Flakka Use Expanding From Florida to Other States

bath salts spilling out of bottle

Flakka, the synthetic drug that has hit Florida hard, has been spreading to states including Kentucky, Tennessee and Ohio, The Wall Street Journal reports. People using the drug suffer bouts of extreme paranoia.

Flakka, also known as gravel, is highly addictive, the article notes. In Broward County in South Florida, 29 people have died from flakka use in the past year, according to the county medical examiner. The county crime law is analyzing an average of 100 flakka cases a month this year, up from 80 last September, and one case in January 2014.

Flakka is outpacing cocaine in popularity in south Florida, officials there say. Flakka is cheaper and easier to obtain than cocaine. The drug is available for $5 a vial or less. Its main ingredient is a chemical compound called alpha-PVP.

According to the National Institute on Drug Abuse (NIDA), alpha-PVP is chemically similar to other drugs known as “bath salts,” and takes the form of a white or pink crystal that can be eaten, snorted, injected, or vaporized in an e-cigarette or similar device.

Vaporizing, which sends the drug very quickly into the bloodstream, may make it particularly easy to overdose, NIDA notes. Alpha-PVP can cause a condition called “excited delirium” that involves extreme stimulation, paranoia, and hallucinations that can lead to violent aggression and self-injury.

The Drug Enforcement Administration collected 2,920 lab reports nationwide involving seizures of flakka last year.

Flakka

20 Responses

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    Skylar

    January 19, 2019 at 11:34 PM

    I first learned about this drug from an instagram post, but after seeing how terrifying the effect can be I decided to do a little more research, looking up articles and News stories. The most recent News story I was able to find dated to September 23, 2017 and the most recent article was dated to November 15, 2018. Both the article and the News story talked about the effects, where it came from and how its spreading across the US to places like Ohio, Arizona, Florida, California,Kentucky, Tennessee and other states. The drug is still being used today, but only a hand full of these are recent. The drug has calmed down a bit but is stilling being used.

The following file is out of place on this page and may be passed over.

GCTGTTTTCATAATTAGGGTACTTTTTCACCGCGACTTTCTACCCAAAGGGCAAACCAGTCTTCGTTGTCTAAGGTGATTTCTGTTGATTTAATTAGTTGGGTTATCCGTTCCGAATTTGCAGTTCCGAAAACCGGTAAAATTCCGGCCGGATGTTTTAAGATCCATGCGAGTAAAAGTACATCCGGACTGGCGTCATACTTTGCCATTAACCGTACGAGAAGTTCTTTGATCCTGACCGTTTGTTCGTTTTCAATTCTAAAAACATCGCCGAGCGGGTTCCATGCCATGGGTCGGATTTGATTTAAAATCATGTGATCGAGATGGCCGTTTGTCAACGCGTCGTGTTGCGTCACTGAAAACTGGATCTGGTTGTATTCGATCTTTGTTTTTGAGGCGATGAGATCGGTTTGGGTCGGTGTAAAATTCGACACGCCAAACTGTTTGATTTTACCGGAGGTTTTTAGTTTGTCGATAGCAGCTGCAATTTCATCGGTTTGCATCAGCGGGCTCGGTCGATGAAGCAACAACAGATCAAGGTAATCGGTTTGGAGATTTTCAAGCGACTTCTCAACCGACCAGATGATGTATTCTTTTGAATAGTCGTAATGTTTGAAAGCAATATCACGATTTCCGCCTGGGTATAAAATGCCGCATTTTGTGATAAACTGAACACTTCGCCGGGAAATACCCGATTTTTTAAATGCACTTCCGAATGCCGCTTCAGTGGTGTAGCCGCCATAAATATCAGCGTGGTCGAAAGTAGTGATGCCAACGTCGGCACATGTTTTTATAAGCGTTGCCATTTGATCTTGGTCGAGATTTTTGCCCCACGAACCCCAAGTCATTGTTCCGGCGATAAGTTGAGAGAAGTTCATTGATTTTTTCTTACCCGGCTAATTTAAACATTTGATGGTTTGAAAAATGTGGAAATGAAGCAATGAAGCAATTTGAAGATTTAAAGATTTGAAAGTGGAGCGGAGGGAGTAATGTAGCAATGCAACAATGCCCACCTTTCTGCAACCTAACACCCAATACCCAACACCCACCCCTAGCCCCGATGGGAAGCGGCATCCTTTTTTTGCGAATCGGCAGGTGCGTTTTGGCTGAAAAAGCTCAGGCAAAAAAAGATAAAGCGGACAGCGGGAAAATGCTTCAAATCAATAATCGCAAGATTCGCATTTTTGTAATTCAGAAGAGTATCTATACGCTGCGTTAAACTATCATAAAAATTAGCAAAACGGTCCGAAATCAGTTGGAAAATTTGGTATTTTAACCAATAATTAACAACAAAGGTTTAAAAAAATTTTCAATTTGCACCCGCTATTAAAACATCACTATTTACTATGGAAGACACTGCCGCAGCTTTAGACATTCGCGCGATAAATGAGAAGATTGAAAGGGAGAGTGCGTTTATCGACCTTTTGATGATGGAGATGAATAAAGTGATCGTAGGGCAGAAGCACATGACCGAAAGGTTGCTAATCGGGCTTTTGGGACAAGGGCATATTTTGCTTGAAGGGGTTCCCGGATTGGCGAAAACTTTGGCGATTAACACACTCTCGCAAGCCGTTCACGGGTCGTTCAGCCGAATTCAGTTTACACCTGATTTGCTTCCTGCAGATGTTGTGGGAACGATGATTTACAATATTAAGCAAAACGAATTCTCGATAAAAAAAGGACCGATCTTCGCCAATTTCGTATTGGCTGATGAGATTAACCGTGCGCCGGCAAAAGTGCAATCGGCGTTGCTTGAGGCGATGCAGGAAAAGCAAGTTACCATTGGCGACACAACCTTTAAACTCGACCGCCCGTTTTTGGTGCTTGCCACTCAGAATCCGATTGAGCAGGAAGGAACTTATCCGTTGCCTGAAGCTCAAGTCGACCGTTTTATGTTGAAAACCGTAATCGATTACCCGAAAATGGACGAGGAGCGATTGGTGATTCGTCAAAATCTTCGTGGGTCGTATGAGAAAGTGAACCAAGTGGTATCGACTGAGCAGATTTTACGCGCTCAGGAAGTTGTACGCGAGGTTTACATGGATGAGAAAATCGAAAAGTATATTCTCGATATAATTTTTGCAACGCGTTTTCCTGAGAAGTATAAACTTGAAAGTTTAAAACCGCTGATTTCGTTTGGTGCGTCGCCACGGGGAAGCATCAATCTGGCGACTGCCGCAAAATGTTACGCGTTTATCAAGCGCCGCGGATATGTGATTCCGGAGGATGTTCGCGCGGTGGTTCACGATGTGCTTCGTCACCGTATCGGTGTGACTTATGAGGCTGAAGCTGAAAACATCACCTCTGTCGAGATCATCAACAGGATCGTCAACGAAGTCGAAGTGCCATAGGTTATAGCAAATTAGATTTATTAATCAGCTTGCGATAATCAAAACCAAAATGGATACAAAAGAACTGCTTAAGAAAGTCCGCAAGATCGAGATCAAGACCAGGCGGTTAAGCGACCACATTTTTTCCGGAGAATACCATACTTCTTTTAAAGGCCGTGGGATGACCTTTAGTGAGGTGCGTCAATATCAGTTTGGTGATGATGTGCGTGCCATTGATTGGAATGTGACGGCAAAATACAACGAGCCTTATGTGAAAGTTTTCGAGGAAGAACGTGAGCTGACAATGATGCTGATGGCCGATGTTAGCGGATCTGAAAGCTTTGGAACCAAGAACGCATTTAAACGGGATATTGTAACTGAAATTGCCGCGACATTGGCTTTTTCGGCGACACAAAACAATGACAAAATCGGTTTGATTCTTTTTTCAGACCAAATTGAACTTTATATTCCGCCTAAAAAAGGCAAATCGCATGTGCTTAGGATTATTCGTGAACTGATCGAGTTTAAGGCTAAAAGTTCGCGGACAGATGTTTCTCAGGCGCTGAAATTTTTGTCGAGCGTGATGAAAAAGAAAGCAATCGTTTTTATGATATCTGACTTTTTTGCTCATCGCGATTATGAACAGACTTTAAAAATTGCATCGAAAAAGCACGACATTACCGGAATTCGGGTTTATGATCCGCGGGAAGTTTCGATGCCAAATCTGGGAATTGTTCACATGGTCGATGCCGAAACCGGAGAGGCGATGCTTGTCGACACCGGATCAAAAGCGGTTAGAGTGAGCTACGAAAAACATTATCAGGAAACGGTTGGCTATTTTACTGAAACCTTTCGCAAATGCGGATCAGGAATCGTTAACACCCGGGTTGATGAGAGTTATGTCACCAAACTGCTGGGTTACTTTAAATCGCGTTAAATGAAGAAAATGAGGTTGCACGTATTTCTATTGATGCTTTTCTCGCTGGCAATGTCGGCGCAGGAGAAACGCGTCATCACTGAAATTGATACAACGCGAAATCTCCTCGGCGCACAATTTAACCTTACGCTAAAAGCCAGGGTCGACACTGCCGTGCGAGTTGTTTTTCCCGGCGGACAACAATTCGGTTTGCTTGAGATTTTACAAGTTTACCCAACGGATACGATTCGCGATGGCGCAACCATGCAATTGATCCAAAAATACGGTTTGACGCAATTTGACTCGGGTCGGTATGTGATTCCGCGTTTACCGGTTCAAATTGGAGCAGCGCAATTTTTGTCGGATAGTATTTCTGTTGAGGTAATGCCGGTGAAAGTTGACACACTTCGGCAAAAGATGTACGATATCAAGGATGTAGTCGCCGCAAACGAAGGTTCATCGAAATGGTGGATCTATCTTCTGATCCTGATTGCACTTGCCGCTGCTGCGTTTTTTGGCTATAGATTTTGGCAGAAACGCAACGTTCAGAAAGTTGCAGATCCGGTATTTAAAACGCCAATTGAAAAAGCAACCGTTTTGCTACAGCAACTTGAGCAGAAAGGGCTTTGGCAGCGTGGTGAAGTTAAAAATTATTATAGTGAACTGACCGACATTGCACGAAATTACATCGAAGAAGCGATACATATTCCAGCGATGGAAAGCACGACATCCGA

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    Mzimkulu Mkile

    July 13, 2018 at 2:23 AM

    Hello there!!

    Is this flakka still on the street, or is a like a dead dog. Please help me guys am commenting from South Africa and I just recently heard about it and is so scary.

    Concerned citizen..

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      rere

      November 30, 2018 at 8:53 AM

      yes flakka is still around

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        Skylar

        January 19, 2019 at 11:22 PM

        I agree, I was on instagram when I found this. It was a news story explaining what it was, what it can do, and what happens when you use this. I found the videos terrifying and disturbing, but to do a more thorough look I searched articles and News stories. Even though most of the stories are from 2014 to 2017 there are now only a few police reports coming in dating to 2018 none have come in during 2019. That does not mean the drug is not still out there it just means it has died down.

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    matt

    May 13, 2016 at 12:16 PM

    Don’t ever use this drug look up videos of the complications

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    matt

    May 13, 2016 at 12:14 PM

    Flakka is a very bad drug because of its many complications like aggression and death and all out danger to themselves and others.

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    daniele

    September 10, 2015 at 10:46 PM

    As usual the cart gets put before the horse. You cannot stop something when you don’t know from where it comes. I want to know what makes people so dissatisfied that they want anything to get “high”, regardless of consequences to health and society. What is the source that drives the drug trade. If people didn’t want to get “high”, there would be no incentive to provide the tried and true drugs or come up with new substances that people can use. And I wonder how many people are profiting on the rehab side, making a fortune building rehabs and providing counseling etc., etc., etc. All Band-Aids. There is a social dilemma in that, one so many people feel they need external whatever to make their lives “better” and two there are so many people ready to make a buck putting a band aid on an abscess rather than find out the systemic catalyst and do something about that. Has anyone done an in depth study on people who are not motivated to use drugs? Has anyone looked at what the difference is and tried to find the motivation behind people whose drug of choice is success and self-fulfillment? We spend millions of dollars and hours try to find cures for diseases instead of looking for preventive medicine. Same goes for this. Think of all the focus on negative things in the media and studies v focus on what makes life happy. In a society where success is measured by $$ and possessions, dissatisfaction is proportionally correlated. And when your value is strictly a matter of your external value, the internal value loses worth and something has to fill that big empty, gaping hole, so why not drugs.

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